I quit spying on dog owners who refused to pick up after their pets. I stopped being angry at the building manager who spent her days smoking at the picnic table instead of cleaning up the messes in the hallway. I ceased the unhealthy practice of listening for the 5 a.m. loud muffler car that fired up each morning right outside my bedroom.
I began focusing on the joys I could 'encounter' outside my window and continue to do so during this time of seclusion: I took (blurry) photos of the bald eagle preening himself in the tree not 30 feet away. I looked up in my bird identification book to discover that the funny white swimmers going by in the slow creek were male mergansers. I listened to the dear sound of the blackbirds in the cattails. I watched the antics of the starlings as they flew across the parking lot, a long trail of buff-colored grass in their beaks, headed to a new nesting sight. When I hear an airplane approaching, I run from one window to another, trying to catch a glimpse of it and wonder if it is the local pilot that I know.
By altering my attitude, I now enjoy looking out my window. It brings me joy!
It triggers every bad memory, every traumatic moment of my youth, it’s horrible, absolutely awful for me.
In my case, my grandmother just passed away, not being able to do her funeral service, that can be very hard. We got the obituary done and that’s good. It will take forever to have the funeral when it should have taken a week or two. We have a huge family, we want the whole family to be there. We’re going to wait to bury my grandmother until everybody can come. My grandmother had seven kids so you can imagine how many members of the family we have and we're going to wait to bury her until everyone can come from everywhere.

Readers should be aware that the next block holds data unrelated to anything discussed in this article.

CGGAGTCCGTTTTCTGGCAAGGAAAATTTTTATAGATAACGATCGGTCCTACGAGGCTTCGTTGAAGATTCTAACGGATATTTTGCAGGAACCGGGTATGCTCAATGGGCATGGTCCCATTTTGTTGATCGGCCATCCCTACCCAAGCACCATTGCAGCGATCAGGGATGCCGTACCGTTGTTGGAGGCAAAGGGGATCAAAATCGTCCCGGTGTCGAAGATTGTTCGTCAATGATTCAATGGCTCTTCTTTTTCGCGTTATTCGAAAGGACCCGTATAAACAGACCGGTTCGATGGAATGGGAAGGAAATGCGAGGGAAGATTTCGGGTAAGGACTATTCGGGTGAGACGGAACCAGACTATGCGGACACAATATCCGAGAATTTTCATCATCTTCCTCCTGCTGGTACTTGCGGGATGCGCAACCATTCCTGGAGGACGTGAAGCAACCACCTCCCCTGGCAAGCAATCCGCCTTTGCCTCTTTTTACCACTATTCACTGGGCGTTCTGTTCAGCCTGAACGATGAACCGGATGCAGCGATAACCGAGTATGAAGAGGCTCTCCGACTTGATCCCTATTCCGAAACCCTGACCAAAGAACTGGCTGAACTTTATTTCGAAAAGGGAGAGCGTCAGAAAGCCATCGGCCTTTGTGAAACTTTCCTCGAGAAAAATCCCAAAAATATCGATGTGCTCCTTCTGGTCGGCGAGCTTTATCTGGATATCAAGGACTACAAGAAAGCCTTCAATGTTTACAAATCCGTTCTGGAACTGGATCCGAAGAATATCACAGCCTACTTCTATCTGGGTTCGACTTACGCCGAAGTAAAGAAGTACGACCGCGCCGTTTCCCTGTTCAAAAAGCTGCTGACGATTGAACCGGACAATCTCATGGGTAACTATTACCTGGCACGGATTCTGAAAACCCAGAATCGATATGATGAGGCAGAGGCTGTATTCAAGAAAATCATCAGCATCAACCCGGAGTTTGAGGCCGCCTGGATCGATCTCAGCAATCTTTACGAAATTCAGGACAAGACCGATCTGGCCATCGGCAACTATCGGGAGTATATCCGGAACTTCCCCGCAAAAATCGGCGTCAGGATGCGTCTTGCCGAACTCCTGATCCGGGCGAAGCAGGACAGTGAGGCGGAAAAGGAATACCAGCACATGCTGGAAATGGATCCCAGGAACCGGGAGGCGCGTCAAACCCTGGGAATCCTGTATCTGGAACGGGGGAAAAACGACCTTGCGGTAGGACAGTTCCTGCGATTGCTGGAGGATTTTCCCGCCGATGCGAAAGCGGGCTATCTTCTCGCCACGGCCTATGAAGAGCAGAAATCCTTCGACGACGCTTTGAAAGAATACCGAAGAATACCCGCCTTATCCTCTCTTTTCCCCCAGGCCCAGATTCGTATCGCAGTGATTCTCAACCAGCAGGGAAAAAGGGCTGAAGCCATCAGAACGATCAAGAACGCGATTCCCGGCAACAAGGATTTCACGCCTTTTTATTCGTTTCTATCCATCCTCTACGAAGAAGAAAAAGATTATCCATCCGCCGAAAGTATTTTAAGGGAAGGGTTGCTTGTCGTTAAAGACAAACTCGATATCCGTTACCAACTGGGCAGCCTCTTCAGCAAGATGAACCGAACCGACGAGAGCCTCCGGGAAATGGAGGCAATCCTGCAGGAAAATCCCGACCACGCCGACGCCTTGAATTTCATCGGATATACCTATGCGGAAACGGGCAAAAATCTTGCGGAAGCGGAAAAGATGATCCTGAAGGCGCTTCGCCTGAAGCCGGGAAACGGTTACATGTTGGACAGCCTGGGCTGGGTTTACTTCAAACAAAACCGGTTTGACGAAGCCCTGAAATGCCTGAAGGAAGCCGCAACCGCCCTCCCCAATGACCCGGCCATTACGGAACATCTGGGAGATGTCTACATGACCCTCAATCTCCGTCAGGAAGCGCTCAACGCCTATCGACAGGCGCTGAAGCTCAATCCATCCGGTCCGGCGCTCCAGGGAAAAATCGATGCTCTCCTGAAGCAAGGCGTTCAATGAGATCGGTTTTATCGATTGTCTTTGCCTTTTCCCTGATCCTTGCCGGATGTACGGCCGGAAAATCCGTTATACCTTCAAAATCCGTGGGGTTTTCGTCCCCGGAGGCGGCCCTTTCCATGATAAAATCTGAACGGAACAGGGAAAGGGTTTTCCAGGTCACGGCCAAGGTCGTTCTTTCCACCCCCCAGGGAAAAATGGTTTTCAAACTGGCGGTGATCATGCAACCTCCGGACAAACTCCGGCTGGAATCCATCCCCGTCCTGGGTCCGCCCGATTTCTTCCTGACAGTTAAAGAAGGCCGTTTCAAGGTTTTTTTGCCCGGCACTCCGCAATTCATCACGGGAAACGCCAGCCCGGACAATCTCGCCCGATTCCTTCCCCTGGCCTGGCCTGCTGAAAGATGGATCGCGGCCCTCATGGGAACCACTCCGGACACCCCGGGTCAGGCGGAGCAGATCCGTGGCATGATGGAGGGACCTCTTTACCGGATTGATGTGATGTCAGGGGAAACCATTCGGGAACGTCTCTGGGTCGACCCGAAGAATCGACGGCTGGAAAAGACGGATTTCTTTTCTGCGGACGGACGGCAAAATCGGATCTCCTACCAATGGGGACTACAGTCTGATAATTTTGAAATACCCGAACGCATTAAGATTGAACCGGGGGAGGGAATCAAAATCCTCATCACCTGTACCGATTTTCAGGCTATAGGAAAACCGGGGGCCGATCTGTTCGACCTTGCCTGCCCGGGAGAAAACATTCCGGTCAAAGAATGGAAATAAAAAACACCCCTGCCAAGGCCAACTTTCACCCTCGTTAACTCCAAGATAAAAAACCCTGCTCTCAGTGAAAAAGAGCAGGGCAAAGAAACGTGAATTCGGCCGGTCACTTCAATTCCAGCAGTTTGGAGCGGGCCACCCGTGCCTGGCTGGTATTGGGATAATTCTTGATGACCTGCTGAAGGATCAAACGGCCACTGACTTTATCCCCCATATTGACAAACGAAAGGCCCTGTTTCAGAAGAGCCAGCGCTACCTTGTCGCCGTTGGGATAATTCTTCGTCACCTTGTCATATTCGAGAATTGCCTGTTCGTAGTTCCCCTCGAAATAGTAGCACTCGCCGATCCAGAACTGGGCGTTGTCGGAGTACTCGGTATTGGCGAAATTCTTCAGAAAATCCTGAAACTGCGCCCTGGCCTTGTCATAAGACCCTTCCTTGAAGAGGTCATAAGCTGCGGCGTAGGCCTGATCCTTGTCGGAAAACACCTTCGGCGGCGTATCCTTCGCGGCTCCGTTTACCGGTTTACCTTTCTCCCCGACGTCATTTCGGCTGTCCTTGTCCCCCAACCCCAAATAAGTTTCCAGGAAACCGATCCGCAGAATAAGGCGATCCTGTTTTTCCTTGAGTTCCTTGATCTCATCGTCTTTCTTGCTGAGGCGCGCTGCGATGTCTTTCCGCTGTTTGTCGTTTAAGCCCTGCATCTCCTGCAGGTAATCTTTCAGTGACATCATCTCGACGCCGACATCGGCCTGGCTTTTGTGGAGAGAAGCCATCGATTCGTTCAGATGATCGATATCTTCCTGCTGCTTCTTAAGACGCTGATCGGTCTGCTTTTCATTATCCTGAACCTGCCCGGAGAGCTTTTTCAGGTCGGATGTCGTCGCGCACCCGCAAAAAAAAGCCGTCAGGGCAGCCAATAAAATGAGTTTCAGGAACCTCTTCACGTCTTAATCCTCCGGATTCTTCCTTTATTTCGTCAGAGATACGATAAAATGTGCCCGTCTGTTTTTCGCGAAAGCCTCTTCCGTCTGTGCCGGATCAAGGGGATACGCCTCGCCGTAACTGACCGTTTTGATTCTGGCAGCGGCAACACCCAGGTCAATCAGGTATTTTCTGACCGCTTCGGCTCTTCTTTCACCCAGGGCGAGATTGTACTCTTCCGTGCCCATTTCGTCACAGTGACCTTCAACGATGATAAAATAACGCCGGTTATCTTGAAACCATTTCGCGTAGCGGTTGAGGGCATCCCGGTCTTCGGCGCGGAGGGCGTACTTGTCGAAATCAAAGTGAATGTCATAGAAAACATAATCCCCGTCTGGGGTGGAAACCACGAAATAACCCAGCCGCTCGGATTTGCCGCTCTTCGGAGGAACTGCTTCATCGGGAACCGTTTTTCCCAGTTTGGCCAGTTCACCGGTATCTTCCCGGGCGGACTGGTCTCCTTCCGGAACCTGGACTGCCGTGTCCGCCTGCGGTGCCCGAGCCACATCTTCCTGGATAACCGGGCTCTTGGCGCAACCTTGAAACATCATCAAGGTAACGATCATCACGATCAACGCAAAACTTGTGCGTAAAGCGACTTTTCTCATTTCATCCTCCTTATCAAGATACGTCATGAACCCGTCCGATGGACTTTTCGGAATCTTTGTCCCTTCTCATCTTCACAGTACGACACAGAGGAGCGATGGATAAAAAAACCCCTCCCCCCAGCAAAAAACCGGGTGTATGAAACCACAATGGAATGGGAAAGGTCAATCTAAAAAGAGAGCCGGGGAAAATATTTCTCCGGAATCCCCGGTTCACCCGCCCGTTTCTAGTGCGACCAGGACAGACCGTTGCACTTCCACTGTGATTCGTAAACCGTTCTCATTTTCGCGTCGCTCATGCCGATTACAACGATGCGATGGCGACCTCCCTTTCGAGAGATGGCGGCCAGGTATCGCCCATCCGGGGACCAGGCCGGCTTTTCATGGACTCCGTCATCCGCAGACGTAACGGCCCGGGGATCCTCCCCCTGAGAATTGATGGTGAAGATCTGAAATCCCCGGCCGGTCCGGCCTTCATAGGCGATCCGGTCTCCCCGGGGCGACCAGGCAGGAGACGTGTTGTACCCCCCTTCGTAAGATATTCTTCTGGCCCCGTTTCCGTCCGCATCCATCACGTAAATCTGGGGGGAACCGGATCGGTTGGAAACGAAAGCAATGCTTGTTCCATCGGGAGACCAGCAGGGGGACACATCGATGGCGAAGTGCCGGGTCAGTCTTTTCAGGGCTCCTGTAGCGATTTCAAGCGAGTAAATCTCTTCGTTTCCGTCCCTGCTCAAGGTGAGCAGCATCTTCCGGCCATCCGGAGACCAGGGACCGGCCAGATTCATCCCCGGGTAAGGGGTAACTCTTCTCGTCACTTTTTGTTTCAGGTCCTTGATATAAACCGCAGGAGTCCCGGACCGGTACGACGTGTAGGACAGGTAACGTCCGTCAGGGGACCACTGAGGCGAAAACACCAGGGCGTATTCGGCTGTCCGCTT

One of the few opportunities I used to have to get out was going grocery shopping with my aide. But I detest the overwhelming feeling of stores like that and my least favorite thing are the trashy magazines at the checkout counter. Now i have zero contact with such things and I don't miss it a bit!
Hardest.... no one is going to work now so all the families are home here at the apartment building and it is NOISY, NOISY, NOISY!
One thing I've decided to believe is that everyone is smiling kindly behind their mask.
I’m loving being home now. It’s such a good thing for me. I was doing too much for too long and I needed this time off. I’m sleeping more, I like to think I’m helping heal my body by being so quiet and relaxing, walking outside and not rushing all the time. The past few decades have been really busy for me, dealing with medical appointments all the time and coping and managing and dealing dealing dealing with everything! Having this quiet time, few medical appointments, little work, few people coming to the house…I’m able to just be with myself. It’s such a great chance to get to know myself again, without all the busyness of normal life, without focusing on disability or illness. I feel like this is such a blessed gift for me personally.